Job openings saw a sharp decline last November, according to numbers released by the labor department. But the labor market is expected to further tighten this year, says Frank Steemers, associate economist at The Conference Board, a non-profit research organization.
The number of job openings fell 561,000 to 6.8 million on the last business day of November, the U.S. Bureau of Labor Statistics reported on Jan. 17.
The largest decreases were in retail trade (-139,000) and construction (-112,000). Quits rate, which is considered a measure of workers’ willingness or ability to leave jobs, was unchanged at 2.3 percent, and the layoffs and discharges rate was little changed at 1.1 percent.
“If we compare it to 2018, it is slowing down but we should keep in mind that 2018 was an especially strong year for economic growth, ” Steemers told NTD. “The main takeaway is that it is still very high historically, so many people are still feeling that the labor market is in a very healthy state.”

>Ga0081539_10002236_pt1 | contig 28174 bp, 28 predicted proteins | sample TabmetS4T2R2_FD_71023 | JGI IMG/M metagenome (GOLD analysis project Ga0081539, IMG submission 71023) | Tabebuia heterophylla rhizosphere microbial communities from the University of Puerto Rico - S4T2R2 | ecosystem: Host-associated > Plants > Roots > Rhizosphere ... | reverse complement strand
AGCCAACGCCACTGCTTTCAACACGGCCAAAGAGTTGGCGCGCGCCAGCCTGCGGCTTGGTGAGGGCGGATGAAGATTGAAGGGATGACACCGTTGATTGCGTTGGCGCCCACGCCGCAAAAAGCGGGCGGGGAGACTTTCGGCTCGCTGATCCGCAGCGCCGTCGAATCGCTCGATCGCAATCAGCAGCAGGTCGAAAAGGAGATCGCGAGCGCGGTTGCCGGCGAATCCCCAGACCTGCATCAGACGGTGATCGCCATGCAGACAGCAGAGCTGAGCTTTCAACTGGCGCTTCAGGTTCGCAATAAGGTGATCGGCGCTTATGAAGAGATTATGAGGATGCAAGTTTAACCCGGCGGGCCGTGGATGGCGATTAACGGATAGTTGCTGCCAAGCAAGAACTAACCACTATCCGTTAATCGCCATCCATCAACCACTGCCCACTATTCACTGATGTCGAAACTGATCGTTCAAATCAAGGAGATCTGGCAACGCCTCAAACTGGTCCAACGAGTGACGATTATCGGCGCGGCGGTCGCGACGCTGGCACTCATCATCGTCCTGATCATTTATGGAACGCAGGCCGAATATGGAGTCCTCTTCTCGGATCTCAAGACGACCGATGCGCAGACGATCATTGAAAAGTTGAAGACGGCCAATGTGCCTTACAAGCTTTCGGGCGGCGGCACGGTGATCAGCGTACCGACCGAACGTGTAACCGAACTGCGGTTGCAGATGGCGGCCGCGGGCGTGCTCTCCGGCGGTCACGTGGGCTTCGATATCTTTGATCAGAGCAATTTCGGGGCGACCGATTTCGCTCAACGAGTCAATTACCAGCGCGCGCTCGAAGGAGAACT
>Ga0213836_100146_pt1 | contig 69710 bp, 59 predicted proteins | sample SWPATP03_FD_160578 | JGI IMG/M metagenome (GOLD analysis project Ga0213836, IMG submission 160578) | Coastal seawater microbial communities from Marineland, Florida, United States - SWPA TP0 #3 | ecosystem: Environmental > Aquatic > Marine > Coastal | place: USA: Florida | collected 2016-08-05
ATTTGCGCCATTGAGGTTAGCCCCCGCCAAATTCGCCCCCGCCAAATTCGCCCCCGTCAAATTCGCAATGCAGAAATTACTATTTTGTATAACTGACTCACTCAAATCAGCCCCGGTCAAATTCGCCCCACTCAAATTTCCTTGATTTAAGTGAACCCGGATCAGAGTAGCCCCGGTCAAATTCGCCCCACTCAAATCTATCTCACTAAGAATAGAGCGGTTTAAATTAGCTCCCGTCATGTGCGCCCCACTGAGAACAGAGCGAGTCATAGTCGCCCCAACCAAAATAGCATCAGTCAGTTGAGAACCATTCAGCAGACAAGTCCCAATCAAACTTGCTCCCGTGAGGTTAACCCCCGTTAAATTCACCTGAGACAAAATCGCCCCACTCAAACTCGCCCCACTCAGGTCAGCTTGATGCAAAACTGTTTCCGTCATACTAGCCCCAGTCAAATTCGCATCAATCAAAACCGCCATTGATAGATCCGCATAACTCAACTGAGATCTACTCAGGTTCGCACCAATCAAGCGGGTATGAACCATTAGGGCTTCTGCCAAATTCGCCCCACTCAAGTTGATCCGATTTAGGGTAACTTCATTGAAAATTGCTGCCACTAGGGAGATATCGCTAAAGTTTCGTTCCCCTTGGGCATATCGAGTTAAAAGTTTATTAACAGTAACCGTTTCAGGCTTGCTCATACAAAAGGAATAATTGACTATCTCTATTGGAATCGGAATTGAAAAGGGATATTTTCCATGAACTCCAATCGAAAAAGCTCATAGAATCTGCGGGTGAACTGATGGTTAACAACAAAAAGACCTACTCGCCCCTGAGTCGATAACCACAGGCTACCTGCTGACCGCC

However, on the labor supply side, Steemers added, the labor force participation rates is only slowly increasing, and working age population barely growing at all.
“We’re still trending towards even tighter the labor market”, said Steemers.
Faster Wage Growth for Low-Wage Workers
While job demand is high, wage growth is slowing. In December, average hourly earnings for all employees on private nonfarm payrolls rose only 3 cents to $28.32, according to data released by U.S. Bureau of Labor Statistics on Jan. 10.
But the income of the bottom 25 percent of wage-earners is rising at the fastest rate of all groups of employees, according to data published by the Federal Reserve Bank of Atlanta. The wages of the lower-most quartile grew by 4.5 percent in November from a year earlier, while wages for the top 25 percent increased by 2.9 percent over the same period.
“When we look at blue-collar workers, manual services workers, but also sales and office workers, generally workers in occupations where you do not necessarily need a bachelor’s degree to work in, there we see that wage grows much faster than the national average,” said Steemers.
And for the highly educated white-collar workers, including health care practitioners, people in financial services, and management occupations, Steemers said, “their wages are not really accelerating.”
Epoch Times reporter Tom Ozimek contributed to this report.